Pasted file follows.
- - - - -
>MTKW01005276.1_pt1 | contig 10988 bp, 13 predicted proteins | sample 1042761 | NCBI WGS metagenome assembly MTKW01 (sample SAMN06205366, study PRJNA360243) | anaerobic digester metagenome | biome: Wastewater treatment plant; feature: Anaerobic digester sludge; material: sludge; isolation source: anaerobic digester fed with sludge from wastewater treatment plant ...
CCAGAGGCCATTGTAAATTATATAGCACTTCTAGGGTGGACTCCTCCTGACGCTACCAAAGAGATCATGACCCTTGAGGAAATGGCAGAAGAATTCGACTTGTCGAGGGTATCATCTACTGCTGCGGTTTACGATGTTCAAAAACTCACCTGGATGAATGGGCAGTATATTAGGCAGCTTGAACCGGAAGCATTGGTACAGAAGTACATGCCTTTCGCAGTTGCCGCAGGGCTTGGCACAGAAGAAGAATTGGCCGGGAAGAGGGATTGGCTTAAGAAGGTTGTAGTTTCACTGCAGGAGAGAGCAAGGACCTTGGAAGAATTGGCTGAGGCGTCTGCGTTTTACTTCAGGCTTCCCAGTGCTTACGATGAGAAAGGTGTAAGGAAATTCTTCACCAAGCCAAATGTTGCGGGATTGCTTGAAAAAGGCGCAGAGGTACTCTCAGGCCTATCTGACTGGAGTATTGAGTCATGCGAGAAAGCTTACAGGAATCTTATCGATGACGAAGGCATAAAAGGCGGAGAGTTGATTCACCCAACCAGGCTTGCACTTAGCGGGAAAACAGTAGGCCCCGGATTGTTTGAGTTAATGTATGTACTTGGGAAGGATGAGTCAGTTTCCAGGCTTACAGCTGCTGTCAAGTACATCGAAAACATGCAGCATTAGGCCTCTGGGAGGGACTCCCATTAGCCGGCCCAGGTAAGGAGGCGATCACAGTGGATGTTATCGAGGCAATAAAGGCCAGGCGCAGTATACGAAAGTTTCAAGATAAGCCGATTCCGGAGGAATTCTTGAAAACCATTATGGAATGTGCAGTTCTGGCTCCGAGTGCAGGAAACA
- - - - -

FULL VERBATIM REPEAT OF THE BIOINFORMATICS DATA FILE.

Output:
>MTKW01005276.1_pt1 | contig 10988 bp, 13 predicted proteins | sample 1042761 | NCBI WGS metagenome assembly MTKW01 (sample SAMN06205366, study PRJNA360243) | anaerobic digester metagenome | biome: Wastewater treatment plant; feature: Anaerobic digester sludge; material: sludge; isolation source: anaerobic digester fed with sludge from wastewater treatment plant ...
CCAGAGGCCATTGTAAATTATATAGCACTTCTAGGGTGGACTCCTCCTGACGCTACCAAAGAGATCATGACCCTTGAGGAAATGGCAGAAGAATTCGACTTGTCGAGGGTATCATCTACTGCTGCGGTTTACGATGTTCAAAAACTCACCTGGATGAATGGGCAGTATATTAGGCAGCTTGAACCGGAAGCATTGGTACAGAAGTACATGCCTTTCGCAGTTGCCGCAGGGCTTGGCACAGAAGAAGAATTGGCCGGGAAGAGGGATTGGCTTAAGAAGGTTGTAGTTTCACTGCAGGAGAGAGCAAGGACCTTGGAAGAATTGGCTGAGGCGTCTGCGTTTTACTTCAGGCTTCCCAGTGCTTACGATGAGAAAGGTGTAAGGAAATTCTTCACCAAGCCAAATGTTGCGGGATTGCTTGAAAAAGGCGCAGAGGTACTCTCAGGCCTATCTGACTGGAGTATTGAGTCATGCGAGAAAGCTTACAGGAATCTTATCGATGACGAAGGCATAAAAGGCGGAGAGTTGATTCACCCAACCAGGCTTGCACTTAGCGGGAAAACAGTAGGCCCCGGATTGTTTGAGTTAATGTATGTACTTGGGAAGGATGAGTCAGTTTCCAGGCTTACAGCTGCTGTCAAGTACATCGAAAACATGCAGCATTAGGCCTCTGGGAGGGACTCCCATTAGCCGGCCCAGGTAAGGAGGCGATCACAGTGGATGTTATCGAGGCAATAAAGGCCAGGCGCAGTATACGAAAGTTTCAAGATAAGCCGATTCCGGAGGAATTCTTGAAAACCATTATGGAATGTGCAGTTCTGGCTCCGAGTGCAGGAAACA